Steve Camacho, the longest-serving secretary/chief executive of the West Indies Cricket Board and the last Test player in the position, died at his home in Antigua on Friday after a long battle with cancer. He would have been 70 on October 15.

Appointed the board's first executive secretary in 1982, he was held the designation of chief executive officer until his retirement in 2000. In those 18 years, he was manager and assistant manager and selector of West Indies teams and on the ICC chief executives committees.

In that time, under the successive presidencies of Jeffrey Stollmeyer, Allan Rae, Sir Clyde Walcott and Peter Short (who passed away this August), West Indies cricket dominated international cricket.

I got to develop a firm friendship with Camacho and his wife, Alison, in Barbados when he conducted the board's business virtually on his own out of a small office at Kensington Oval. It continued until the end.

I could understand his anguish at the controversies that have consumed West Indies cricket since his time, and led to its continuing deterioration. In recent years he could hardly bring himself to attend Tests in Antigua, where the board's headquarters are located following their move from Barbados.

Not that it completely dulled his love of life. He was partial to a drink or two but never to overindulgence. He spoke passionately and humorously, and with precise attention to delivery, about his days in the game and the vast number of friends he had made through it.

As a patient, technically correct opener who batted in spectacles, Camacho played 11 Tests for West Indies and 35 matches for Guyana between 1965 and 1979. His modest averages of 29.09 in Tests and 34.86 in all first-class matches did no justice to his talent.

It was evident in an innings of 157 for Guyana Colts against the touring Australians in 1965 at Bourda, where he had developed his passion for the game at the Georgetown Cricket Club. He was then 19. A year later, his 106 for Guyana against Trinidad and Tobago at the Queen's Park Oval was the first of his seven first-class hundreds.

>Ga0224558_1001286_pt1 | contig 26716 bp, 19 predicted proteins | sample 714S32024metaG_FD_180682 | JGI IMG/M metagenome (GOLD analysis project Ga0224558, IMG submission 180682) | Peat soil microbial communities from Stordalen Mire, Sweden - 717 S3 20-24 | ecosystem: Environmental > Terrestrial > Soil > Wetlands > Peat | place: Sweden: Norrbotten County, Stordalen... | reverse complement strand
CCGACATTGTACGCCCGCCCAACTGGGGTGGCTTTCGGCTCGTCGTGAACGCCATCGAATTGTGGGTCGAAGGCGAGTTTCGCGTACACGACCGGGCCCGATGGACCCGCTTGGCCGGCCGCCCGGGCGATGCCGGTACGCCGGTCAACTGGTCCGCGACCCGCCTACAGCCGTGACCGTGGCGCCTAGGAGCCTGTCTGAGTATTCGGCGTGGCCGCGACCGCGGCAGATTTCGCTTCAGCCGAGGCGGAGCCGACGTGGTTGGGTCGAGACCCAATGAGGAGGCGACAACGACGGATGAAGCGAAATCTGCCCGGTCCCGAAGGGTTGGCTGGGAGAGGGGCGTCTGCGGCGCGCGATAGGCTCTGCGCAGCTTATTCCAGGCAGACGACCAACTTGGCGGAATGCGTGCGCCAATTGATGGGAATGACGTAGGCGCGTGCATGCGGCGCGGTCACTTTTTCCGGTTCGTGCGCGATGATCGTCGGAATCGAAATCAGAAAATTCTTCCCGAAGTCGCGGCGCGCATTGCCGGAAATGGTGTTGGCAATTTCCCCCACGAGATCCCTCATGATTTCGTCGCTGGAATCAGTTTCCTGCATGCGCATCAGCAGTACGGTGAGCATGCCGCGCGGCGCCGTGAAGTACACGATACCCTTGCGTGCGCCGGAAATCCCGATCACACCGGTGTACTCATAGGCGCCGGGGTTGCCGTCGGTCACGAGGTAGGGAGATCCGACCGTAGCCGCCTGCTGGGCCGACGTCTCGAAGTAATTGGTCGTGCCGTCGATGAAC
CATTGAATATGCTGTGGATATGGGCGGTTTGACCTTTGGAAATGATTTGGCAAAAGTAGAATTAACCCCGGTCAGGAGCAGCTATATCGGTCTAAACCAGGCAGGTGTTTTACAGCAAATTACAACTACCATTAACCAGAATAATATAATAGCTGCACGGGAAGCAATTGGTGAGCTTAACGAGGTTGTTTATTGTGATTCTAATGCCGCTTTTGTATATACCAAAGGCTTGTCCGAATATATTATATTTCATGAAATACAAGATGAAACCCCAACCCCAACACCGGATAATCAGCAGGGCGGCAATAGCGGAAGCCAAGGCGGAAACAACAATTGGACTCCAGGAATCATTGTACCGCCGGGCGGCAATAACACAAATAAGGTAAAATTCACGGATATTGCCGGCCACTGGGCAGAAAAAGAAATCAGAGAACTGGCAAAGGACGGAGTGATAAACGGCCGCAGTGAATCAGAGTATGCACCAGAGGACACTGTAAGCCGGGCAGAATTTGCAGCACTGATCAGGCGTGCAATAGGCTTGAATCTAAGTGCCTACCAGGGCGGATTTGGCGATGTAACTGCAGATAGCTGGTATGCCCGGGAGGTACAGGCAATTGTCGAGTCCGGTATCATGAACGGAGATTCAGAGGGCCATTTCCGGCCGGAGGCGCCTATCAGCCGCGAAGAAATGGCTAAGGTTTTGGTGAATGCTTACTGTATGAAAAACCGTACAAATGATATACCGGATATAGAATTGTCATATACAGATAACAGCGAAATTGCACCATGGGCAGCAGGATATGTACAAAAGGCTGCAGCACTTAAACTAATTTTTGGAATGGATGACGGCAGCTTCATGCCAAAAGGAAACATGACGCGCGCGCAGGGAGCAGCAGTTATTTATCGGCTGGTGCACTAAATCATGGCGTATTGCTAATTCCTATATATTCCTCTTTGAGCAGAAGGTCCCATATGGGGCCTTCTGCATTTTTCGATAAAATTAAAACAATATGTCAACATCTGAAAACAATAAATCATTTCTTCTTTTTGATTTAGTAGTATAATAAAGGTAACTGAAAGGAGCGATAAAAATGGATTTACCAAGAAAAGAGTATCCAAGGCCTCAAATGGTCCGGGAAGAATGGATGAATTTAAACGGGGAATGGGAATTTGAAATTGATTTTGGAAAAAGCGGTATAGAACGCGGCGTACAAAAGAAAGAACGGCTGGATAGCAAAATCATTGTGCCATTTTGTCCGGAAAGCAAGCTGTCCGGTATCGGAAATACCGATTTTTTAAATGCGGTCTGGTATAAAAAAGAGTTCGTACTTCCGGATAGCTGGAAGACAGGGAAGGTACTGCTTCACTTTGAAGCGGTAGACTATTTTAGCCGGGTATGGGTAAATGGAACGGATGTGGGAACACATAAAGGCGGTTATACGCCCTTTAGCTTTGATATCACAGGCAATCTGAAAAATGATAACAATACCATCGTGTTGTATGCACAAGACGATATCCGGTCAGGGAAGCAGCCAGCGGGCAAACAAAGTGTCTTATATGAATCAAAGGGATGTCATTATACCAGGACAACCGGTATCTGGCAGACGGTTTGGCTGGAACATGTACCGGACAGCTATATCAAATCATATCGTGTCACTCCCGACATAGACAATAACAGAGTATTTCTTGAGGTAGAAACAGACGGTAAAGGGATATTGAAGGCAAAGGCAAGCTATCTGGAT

Strong cricketing family ties guided his future. His grandfather, GC Learmond, represented British Guiana, Trinidad and Barbados in the inter-colonial tournaments at the turn of the 20th century, and toured England with West Indies teams in 1900 and 1906. His father, George, a left-hand batsman and right-arm medium-pacer, played 15 matches for British Guiana, three as captain.

Camacho junior was part of the phenomenally powerful Guyana batting team of the 1960s that included, at one time or another, his dashing opening partner Roy Fredericks, Rohan Kanhai, Basil Butcher, Joe Solomon, Clive Lloyd and Alvin Kallicharran.

When he was picked in the Test team for the first time, against England in the Caribbean, his 87 in the fourth Test at the Queen's Park Oval remained his highest score. He struggled on the 1968-69 tour of Australia, managing 57 runs in his two Tests, but retained his place for the England tour later in 1969, topping the batting averages in the Tests with 46.75. An ordinary series against India in 1971 proved to be his last.

Although he continued for Guyana until 1979, he was being groomed for administrative work by mentors like Walcott, Berkeley Gaskin and Kenny Wishart. Walcott, a Barbadian, was then the national coach, and credited with the emergence of players from outside the confines of the capital, Georgetown. He was also Guyana captain and board president. Camacho eventually joined him during his term as WICB president.

Gaskin, a tall medium-pacer, who had two Tests against England in 1948, was subsequently more familiar as a WICB member; he was manager on Camacho's tour of Australia and New Zealand in 1968-69. Wishart, a pre-war British Guiana captain, was later a highly regarded secretary of the Georgetown Cricket Club and the Guyana board.

When the post of executive secretary was established, Camacho was the obvious candidate. It was his background that strongly guided his success in the game that was his passion.

Tony Cozier has written about and commentated on cricket in the Caribbean for over 50 years